Postcard from the past, mixed media, 13 x 10 centimeters, 2010Maz Dixon, an Australian artist and past contributor to this site. A few months ago, Maz asked people to suggest an historical place and time from where they would like to receive a postcard. She then created a postcard from that place and sent it in the mail. She describes the project on her blog:
Firstly, and most obviously, I’m trying to encapsulate a time and place in a single image. In true postcard fashion, this means often resorting to stereotypes or juxtapositions of images that might make sense to a visitor, but perhaps not to a resident. Postcards, as pocket-sized marketing tools, can serve as shorthand for a visitor’s preconceived notions of a place or culture, and I’ve had a bit of fun playing with these kinds of assumptions. Of course for this project I’ve tried to balance that with what the people who have requested these cards might expect. A few people asked for something that has a very particular or personal meaning for them. I’ve tried to incorporate that as possible. Lastly, I think one of the most important aspects of a postcard series is a really ghastly and completely inappropriate font.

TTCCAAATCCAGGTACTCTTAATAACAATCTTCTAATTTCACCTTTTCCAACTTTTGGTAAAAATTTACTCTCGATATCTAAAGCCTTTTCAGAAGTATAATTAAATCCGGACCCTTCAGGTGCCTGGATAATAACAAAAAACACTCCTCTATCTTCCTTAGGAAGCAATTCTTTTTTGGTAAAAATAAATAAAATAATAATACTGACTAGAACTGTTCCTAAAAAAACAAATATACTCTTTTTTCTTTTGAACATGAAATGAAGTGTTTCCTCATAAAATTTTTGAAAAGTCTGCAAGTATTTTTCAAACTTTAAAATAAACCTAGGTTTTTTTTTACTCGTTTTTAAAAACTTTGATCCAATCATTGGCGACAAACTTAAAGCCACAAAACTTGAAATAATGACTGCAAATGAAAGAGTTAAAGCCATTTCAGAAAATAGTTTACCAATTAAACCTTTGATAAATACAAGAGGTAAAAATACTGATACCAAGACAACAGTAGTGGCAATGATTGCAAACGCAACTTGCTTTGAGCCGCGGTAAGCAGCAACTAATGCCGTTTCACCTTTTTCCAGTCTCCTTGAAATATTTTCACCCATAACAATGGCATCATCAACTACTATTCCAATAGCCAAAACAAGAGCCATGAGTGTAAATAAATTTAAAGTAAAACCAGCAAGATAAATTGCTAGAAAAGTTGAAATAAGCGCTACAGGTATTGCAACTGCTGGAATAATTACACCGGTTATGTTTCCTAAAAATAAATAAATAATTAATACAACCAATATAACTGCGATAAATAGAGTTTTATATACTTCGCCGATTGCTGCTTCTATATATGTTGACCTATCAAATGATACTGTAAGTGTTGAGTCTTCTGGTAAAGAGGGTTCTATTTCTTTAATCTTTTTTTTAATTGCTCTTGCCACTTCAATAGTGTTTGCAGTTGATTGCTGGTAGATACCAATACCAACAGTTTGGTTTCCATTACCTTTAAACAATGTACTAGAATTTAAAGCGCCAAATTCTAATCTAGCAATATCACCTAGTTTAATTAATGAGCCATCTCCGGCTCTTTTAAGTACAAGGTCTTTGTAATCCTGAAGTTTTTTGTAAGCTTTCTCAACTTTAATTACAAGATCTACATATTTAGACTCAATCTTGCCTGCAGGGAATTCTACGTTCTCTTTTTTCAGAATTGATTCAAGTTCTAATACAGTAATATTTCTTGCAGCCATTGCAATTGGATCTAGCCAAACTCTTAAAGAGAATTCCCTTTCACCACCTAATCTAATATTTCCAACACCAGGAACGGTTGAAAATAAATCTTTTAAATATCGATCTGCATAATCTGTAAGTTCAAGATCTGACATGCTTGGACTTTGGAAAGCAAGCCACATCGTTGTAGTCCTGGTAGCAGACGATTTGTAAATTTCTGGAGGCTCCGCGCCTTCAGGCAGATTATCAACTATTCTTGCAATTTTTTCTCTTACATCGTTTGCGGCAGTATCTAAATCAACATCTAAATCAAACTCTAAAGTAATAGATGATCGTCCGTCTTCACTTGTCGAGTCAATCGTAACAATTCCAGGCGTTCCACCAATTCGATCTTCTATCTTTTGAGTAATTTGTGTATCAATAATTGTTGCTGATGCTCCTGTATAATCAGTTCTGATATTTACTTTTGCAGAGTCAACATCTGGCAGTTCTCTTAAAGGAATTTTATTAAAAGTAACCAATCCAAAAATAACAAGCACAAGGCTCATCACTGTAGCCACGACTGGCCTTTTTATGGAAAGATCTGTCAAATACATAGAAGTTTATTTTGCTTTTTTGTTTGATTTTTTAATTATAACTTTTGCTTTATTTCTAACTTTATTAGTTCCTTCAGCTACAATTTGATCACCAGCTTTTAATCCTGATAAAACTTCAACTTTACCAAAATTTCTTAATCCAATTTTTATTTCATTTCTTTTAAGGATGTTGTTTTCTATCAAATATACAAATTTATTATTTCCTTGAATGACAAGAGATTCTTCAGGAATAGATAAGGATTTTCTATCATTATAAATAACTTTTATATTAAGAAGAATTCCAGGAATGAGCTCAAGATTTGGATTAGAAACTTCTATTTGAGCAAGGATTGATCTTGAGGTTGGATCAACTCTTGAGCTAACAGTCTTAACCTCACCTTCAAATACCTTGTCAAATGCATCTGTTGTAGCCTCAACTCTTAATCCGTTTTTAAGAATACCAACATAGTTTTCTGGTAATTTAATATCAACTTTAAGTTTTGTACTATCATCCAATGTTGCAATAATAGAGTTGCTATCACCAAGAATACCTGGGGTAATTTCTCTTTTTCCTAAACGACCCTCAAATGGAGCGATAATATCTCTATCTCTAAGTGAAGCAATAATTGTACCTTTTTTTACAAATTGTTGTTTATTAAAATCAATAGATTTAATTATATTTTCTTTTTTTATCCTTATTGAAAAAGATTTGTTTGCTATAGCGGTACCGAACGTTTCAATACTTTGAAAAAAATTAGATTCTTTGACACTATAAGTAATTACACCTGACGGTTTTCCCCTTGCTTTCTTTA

I requested a postcard from Windhoek, Namibia in 1910, during the period of German colonization. I first became curious about Windhoek's strange colonial history during my college-aged travels in southern Africa. I visited Namibia to explore the world's tallest sand dunes, and I remember walking around the mostly-empty streets of Windhoek and being struck by the quaint German architecture, antique shops, and beer halls. Everything felt completely out of place in the middle of the barren desert.
Without knowing anything about Namibia, and based mainly on my remembered experiences, Maz created and sent me the postcard above. It's remarkable how much the scene resembles Namibia's Kolmanskop ghost town.
You should check out all of the postcards in the series here.